See my responses inline below:
On Fri, Jun 3, 2011 at 21:09, Bernhard Dippold
I think this list here is the best for discussions about the community,
steering-discuss for contacting the Steering Committee members and
libO@freedesktop for developers.
Gotcha. Those were the three recommended, and I've see discussion
about the Apache proposal on all three. I suspect that I'll just stay
in lurk mode over on libO :-)
I intend to lurk regarding all the regular work that you all are doing
here. I'll be paying particular attention to any conversations or
concerns that you may have about the OOo/Apache stuff, and will
attempt to answer questions that you may have. I'm catching up on the
That's what I tried with the general@incubator list - quite challenging at
this time ;-)
heheh... yeah, seriously. It's been quite a time sink! :-) ... but much fun!
I already wanted subscribe to it and post my question there, but perhaps
(due to the emotional style of discussion over there at the moment) it is
better to ask you here:
Oh, I can answer these here no problem. I suspect the emotion is
slowing down. We're still just a couple days past announcement, and I
think people are still pondering what it all really means. Give people
the weekend, and I think things will work much better.
In his mail
Ruby points out, that an incubator proposal has to be discussed in the
community before presenting it to Apache.
He cites the guidelines for proposals:
"The incoming community needs to work together before presenting this
proposal to the incubator. Think about and discuss future goals and
the reasons for coming to Apache."
If this would have been handled in a proper way, Oracle would have discussed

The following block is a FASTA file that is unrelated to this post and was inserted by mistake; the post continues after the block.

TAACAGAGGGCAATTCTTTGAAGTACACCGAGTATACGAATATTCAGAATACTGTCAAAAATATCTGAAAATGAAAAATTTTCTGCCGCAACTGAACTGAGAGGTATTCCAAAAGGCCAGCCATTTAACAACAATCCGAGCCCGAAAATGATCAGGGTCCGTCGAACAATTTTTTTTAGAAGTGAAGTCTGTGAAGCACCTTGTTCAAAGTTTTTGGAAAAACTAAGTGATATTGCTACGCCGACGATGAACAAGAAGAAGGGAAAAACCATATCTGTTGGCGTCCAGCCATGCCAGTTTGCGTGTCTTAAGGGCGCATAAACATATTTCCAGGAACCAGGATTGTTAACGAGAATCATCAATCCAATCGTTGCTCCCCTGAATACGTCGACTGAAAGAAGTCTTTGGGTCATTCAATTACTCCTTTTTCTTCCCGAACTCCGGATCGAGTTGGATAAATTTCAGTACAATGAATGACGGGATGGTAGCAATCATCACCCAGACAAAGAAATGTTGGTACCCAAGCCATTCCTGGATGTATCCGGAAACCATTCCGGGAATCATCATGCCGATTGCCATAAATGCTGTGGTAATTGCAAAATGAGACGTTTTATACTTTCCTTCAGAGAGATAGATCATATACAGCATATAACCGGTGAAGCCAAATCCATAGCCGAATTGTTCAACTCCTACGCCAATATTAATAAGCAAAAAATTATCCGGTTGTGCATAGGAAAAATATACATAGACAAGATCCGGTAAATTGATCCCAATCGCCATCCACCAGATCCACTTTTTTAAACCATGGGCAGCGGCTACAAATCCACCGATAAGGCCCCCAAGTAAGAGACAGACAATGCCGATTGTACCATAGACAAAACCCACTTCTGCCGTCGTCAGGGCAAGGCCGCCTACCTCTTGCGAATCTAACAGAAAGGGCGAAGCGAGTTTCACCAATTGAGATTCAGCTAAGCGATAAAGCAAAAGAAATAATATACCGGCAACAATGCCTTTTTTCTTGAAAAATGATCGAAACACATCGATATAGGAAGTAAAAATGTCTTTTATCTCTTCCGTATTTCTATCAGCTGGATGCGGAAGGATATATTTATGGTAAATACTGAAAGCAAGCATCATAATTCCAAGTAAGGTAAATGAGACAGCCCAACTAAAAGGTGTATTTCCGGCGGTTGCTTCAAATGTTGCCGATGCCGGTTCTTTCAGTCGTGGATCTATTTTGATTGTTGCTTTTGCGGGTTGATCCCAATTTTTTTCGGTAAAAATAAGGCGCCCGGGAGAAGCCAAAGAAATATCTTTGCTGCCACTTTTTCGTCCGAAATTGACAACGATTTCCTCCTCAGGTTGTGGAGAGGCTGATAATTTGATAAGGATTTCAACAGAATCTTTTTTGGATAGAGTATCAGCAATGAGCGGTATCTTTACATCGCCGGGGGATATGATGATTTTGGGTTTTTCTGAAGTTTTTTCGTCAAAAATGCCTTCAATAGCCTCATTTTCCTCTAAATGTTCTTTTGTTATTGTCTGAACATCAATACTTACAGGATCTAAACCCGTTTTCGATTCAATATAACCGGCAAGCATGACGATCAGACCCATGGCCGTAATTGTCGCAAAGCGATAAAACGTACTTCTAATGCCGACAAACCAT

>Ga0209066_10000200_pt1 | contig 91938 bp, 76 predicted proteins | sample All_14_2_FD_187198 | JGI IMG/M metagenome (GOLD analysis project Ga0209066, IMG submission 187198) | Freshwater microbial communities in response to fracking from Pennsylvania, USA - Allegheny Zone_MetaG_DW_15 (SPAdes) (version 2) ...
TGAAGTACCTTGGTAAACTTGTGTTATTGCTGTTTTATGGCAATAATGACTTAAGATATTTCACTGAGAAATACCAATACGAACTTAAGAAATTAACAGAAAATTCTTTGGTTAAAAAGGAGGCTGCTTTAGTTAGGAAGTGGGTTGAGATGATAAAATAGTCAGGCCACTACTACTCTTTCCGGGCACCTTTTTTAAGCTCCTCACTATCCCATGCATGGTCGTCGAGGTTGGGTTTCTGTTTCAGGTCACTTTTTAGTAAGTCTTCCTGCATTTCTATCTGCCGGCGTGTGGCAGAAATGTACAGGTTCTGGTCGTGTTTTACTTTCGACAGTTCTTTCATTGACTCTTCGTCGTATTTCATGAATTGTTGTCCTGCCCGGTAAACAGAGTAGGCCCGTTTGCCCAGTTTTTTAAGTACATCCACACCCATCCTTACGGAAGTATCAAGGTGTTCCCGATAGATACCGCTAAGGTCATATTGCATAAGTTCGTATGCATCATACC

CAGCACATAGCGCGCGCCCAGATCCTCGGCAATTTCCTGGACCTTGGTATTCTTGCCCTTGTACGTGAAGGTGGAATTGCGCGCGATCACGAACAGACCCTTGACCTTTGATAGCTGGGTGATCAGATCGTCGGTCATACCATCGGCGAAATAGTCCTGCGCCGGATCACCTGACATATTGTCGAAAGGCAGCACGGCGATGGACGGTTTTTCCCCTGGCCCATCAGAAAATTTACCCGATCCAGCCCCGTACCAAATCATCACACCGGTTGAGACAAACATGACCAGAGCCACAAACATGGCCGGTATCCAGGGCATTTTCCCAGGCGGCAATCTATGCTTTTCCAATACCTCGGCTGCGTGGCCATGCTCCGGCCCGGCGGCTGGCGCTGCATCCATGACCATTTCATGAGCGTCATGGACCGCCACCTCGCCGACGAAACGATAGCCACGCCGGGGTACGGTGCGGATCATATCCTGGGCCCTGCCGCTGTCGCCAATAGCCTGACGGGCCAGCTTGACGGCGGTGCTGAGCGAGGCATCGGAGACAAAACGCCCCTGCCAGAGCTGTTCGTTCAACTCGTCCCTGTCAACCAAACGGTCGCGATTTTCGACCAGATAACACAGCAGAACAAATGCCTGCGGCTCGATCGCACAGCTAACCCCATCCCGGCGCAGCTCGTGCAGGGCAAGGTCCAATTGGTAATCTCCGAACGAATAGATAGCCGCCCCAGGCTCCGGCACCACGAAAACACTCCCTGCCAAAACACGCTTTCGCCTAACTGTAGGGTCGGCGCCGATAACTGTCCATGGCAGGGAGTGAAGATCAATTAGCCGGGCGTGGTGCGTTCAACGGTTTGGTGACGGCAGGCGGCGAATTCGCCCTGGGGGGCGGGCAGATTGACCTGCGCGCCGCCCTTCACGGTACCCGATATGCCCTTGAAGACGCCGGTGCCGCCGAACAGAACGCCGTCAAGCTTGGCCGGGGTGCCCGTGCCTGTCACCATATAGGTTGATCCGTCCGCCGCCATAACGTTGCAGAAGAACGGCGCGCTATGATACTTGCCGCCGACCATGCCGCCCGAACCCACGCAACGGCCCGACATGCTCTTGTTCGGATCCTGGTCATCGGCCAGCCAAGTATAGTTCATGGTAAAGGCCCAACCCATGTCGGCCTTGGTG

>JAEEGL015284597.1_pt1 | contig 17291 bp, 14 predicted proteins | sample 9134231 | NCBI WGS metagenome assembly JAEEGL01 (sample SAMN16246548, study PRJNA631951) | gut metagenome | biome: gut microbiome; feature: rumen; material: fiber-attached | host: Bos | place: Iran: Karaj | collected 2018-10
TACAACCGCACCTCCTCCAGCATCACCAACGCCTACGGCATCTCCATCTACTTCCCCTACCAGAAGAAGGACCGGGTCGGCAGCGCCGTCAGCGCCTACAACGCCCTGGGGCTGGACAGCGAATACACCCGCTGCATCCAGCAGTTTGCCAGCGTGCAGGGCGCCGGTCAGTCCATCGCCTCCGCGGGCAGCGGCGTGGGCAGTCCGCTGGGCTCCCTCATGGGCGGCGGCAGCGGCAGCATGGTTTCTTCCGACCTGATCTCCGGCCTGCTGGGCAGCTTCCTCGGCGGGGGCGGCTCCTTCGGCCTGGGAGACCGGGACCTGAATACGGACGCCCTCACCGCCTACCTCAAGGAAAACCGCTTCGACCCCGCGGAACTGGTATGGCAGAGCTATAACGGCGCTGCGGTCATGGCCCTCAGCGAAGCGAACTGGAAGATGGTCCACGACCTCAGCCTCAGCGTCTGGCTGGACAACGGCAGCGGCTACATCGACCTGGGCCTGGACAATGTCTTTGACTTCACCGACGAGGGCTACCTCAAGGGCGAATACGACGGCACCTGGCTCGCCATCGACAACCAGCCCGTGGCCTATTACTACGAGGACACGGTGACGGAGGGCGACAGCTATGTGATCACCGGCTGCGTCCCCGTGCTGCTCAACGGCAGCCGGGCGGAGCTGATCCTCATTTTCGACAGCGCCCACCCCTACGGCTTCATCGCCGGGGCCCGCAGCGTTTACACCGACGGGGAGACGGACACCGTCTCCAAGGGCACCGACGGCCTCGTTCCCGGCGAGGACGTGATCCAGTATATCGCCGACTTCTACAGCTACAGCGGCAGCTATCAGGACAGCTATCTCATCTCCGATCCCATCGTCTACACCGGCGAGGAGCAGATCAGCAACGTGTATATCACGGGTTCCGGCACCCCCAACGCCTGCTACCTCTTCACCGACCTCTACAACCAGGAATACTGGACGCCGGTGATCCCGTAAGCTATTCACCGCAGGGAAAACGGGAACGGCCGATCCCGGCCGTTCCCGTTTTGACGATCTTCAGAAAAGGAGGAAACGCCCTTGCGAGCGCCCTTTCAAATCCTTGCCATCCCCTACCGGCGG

this step with the OpenOffice.org community *before*.
That's a guideline. And it is really talking about other Open Source
communities. For example, the incoming Subversion or SpamAssassin or
On the other hand, we've had lots of donations from corporations,
where own all of the code. Needless to say, they do not have to confer
with anybody *outside* of their organization.
But... all that said: the core of your thinking is absolutely correct.
It would have been best if Oracle had conferred more with the
community at large. But the simple fact is they were not *obligated*
to do so. It also sounds like they spoke to at least a few people from
the TDF (per Rob Weir's comment about a conference call in April).
Another thing to consider: what if they did talk to the entire
community and *still* decided to go with the Apache approach? That
could have happened, and I suspect people would be even more upset :-P
From appearances, and what I understand about history, it may also be
that Oracle had some contractual obligations with IBM. They may have
resolved those with this approach (yes: it seems very clear that IBM
was a big mover in Oracle's choice). It is hard to say, being on the
The shortest answer is: they owned the code, they decided, we all have
to live with that choice.
(as a comparison point, I bet a bunch of MySQL contributors also felt
pretty pissed off when MySQL AB got bought by Sun, and the employees
got paid big bucks... while the open source contributors got squat...
that is the risk of contributing to code owned by a corporation; that
"imbalance of power" is constructed and maintained by copyleft
licenses; it is rather unfortunate)
This would have reduced the traffic at the Apache list to a minimum -
leaving out bad blood and lot of noise...
As you probably know, defining the OpenOffice.org community has been easy
until last September, but now there are two different definitions, depending
on whom you ask:
While the people working here on LibreOffice understand themselves and the
left-over OpenOffice.org as two projects within one community, some people
on the OOo lists deny the positive feelings towards OpenOffice.org by the
people who decided to create a single-sponsor independent foundation 8
months ago. In their eyes the LibO-supporter lost their right to support